This site uses cookies to improve your experience and to provide services and advertising. By continuing to browse, you agree to the use of cookies described in our Cookies Policy. You may change your settings at any time but this may impact on the functionality of the site. To learn more see our Cookies Policy.
OK
Dublin: 8 °C Thursday 21 November, 2019
Advertisement

'I get goosebumps when I run onto the pitch and hear the Munster supporters'

CJ Stander won’t be looking for the limelight in what may be his final game as Munster captain.

SATURDAY MAY BE CJ Stander’s final time captaining Munster in a major game for some months, but he won’t be treating the Guinness Pro12 clash with the Scarlets any differently than normal.

Munster’s CJ Stander Stander will captain Munster again this weekend. Source: Inpho/Billy Stickland

Peter O’Mahony is expected to resume the leadership role next season under new director of rugby Rassie Erasmus, though Stander is likely to be second in command.

“I’m quite emotional before matches anyway, so I’ll just do the same thing,” says Stander ahead of the decisive fixture at Thomond Park on Saturday.

“You can’t go and take it on yourself to do something different. We know what we want to do this week, so taking the spotlight onto me because it’s maybe my last game as captain is not fair to the team.”

Stander – who was named IRUPA players’ player of the season last night – explains that he has worked hard at the skill of captaincy this season in O’Mahony’s absence, spending time thinking about how exactly he is going to set the tone for this teammates.

He has been reading about leadership and speaking to Paul O’Connell regularly too, while his mastery of English has helped.

This year it’s changed,” says Stander. “I usually think in Afrikaans and speak in English, but now luckily I think in English. I think I’m turning into an English-speaking person now!”

Something Stander has pushed in recent times in his capacity as captain has been players mingling with supporters. Munster remaining on the pitch after the full whistle to thank fans is slowly becoming a habit again and Stander believes it’s important.

“It’s a thing that we started doing more towards the end of the season to say thanks to the supporters,” says the Ireland back row. “When it’s not going well on the pitch, it’s not going well for them. They have to struggle with the team.

“The support we got on Friday night [during the win over Edinburgh in Cork] was the diehard fans who wanted to be there. It was a sellout but people got their tickets early and the momentum and push they give you with their singing and cheering [helps].

CJ Stander Munster face another huge game this weekend. Source: Donall Farmer/INPHO

“I think that’s a thing we’ll do next season even more, just get that connection between the supporters and the players. That will be vital going forward in the next few years.”

After Munster were so well supported in Musgrave Park, Stander is now hoping to see and feel something similar at Thomond Park.

“We played Stade Français here and the people that came that day, the people who wanted to be here, there was a lot of pride in them,” says Stander. “It makes a big difference, so if we come on on Saturday and there’s even one more person who wants to be here, it would unbelievable.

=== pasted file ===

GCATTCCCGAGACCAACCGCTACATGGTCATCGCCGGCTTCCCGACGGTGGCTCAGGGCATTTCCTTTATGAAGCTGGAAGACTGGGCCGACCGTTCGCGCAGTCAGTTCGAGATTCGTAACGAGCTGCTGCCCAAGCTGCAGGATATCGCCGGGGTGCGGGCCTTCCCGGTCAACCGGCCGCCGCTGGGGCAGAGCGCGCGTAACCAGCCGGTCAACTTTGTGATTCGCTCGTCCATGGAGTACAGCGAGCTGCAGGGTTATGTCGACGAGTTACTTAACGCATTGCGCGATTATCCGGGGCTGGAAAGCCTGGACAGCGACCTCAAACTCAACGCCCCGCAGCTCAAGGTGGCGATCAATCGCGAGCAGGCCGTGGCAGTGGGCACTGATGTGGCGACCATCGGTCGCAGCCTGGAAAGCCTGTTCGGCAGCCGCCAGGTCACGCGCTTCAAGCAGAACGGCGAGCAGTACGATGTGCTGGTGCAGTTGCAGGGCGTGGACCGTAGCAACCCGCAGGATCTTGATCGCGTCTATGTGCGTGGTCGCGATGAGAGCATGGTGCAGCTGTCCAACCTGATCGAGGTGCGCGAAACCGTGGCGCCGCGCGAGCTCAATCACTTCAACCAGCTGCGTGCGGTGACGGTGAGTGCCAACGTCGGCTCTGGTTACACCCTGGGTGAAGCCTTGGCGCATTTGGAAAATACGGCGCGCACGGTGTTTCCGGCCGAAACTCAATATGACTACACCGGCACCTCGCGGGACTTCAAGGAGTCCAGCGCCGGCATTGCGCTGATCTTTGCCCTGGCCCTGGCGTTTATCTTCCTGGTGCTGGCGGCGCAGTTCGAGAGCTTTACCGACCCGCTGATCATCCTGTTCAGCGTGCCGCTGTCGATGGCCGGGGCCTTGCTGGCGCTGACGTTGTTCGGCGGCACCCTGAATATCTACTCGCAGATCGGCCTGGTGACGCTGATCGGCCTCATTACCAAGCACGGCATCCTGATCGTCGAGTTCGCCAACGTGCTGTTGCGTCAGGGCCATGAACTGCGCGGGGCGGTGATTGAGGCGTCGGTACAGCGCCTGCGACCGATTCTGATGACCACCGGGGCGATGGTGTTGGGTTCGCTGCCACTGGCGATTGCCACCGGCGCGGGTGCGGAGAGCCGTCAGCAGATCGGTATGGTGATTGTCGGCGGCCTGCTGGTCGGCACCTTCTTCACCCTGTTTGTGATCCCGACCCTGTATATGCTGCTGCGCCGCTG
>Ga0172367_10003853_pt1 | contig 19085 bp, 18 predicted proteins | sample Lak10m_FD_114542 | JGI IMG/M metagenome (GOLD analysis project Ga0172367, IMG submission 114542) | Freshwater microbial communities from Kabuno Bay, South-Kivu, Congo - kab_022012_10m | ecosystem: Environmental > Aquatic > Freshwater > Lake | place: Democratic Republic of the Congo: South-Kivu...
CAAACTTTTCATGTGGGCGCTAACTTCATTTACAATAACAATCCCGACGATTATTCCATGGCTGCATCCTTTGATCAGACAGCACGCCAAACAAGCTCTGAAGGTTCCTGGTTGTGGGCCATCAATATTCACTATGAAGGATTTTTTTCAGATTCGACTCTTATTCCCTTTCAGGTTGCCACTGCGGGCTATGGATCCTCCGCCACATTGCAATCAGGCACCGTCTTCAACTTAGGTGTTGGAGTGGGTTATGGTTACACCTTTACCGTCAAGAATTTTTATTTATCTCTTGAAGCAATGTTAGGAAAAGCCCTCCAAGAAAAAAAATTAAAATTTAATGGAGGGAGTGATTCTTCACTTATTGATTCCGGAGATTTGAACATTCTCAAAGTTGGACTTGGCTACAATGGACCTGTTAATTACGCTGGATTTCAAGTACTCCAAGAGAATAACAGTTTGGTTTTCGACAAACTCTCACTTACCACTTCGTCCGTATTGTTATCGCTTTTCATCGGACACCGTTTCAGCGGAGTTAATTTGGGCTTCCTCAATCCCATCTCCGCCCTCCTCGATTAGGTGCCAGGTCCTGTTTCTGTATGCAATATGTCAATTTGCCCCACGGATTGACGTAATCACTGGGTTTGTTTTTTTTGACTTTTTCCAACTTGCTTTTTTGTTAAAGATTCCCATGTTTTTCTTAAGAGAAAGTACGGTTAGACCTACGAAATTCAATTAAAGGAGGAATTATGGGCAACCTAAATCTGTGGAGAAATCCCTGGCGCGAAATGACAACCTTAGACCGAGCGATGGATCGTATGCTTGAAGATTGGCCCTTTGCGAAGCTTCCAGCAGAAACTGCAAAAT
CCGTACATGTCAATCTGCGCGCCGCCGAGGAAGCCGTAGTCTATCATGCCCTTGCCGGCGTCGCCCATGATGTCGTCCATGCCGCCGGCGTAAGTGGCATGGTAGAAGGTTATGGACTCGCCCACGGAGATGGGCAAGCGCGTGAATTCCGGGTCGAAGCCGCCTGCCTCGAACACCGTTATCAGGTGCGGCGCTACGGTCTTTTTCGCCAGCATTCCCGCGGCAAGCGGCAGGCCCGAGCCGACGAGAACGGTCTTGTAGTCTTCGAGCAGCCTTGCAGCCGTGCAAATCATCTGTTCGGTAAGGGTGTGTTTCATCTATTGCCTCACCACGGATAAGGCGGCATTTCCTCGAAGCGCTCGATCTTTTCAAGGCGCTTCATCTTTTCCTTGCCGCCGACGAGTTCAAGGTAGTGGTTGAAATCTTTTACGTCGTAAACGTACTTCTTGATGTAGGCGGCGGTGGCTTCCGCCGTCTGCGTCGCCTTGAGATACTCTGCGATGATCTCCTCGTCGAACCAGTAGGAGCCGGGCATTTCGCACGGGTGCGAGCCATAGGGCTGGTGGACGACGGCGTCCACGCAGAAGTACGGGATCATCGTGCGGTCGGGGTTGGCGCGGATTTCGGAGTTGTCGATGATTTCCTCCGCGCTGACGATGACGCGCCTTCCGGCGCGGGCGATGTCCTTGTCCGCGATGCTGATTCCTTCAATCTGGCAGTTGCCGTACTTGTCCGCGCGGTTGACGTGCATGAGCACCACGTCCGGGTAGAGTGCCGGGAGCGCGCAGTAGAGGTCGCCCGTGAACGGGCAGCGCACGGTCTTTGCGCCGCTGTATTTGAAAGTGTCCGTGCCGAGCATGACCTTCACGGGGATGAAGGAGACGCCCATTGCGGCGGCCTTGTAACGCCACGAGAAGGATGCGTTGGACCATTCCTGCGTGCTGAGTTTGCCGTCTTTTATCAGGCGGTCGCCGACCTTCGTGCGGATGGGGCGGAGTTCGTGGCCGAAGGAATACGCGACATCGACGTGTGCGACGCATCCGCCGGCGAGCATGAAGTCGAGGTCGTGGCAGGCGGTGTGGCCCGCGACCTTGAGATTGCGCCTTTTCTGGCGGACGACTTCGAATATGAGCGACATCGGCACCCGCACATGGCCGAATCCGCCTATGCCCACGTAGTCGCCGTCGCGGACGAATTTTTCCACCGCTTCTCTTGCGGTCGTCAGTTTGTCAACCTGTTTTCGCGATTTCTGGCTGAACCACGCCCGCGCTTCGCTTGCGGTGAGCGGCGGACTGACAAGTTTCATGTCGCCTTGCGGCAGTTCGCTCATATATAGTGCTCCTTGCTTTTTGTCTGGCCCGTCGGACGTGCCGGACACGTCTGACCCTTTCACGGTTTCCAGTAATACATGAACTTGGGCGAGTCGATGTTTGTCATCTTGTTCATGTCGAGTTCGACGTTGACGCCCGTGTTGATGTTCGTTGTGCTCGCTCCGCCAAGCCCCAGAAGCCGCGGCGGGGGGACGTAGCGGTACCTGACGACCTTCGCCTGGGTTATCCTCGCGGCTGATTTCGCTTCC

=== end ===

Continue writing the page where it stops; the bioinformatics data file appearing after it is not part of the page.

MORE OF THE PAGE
“The more here the better for us. It gives you a lift when you run out. It’s funny, I always get goosebumps when I run onto the pitch and I can hear that the Munster supporters are there.”

Stander echoes head coach Anthony Foley’s words in stating that Munster must beat the Scarlets on Saturday, rather than hoping for a favour from elsewhere.

One reason for optimism in that regard is the impressive form of out-half Johnny Holland, who has grown with each outing since his return from a serious hamstring injury.

“For a 10, the pack needs to look after him,” says Stander. “At some stages I think during the year we let the 10 down and it is good when someone steps up, good when you look up when you are tired and you see you are going forward not backwards.”

Interestingly, Stander believes Munster didn’t provide Ian Keatley with the same protection Holland has been offered earlier in the campaign.

“You don’t protect him, by not getting in someone’s way to charge down the kick, to make it easier for him. Or you leave the game until the end and let him take the pressure kicks to win the game; you give away a penalty to the other team in front of the posts and then you go ‘we lost the game there for you, sorry boy.’”

CJ Stander Stander will lead from the front again at Thomond Park. Source: Donall Farmer/INPHO

While everything revolves around Saturday’s vital meeting with the Welsh region, Munster’s players have allowed their minds to slip forward into next season just once or twice since the appointment of Erasmus was confirmed.

As a South African native, Stander has been fielding questions about the new director of rugby, while he says former Munster prop Wian du Preez has also been getting phone calls.

“I haven’t worked with him,” says Stander of Erasmus. “I was in a group where he was a coach but there have been a few questions about what type of guy he is and to be honest, I’ve told you guys the same thing I told them.

“I don’t know him on that level. A guy like Wian was here before and he worked with him and a lot of guys were calling him and asking what type of guy he was. I think his first impression will be good though.”

The42 is on Snapchat! Tap the button below on your phone to add!

‘I want to fight to the end’ – Foley and Munster set for last stand in Thomond

Lions and Scotland scrum-half to quit rugby and set up whisky business

  • Share on Facebook
  • Email this article
  •  

About the author:

Murray Kinsella

Read next:

COMMENTS (21)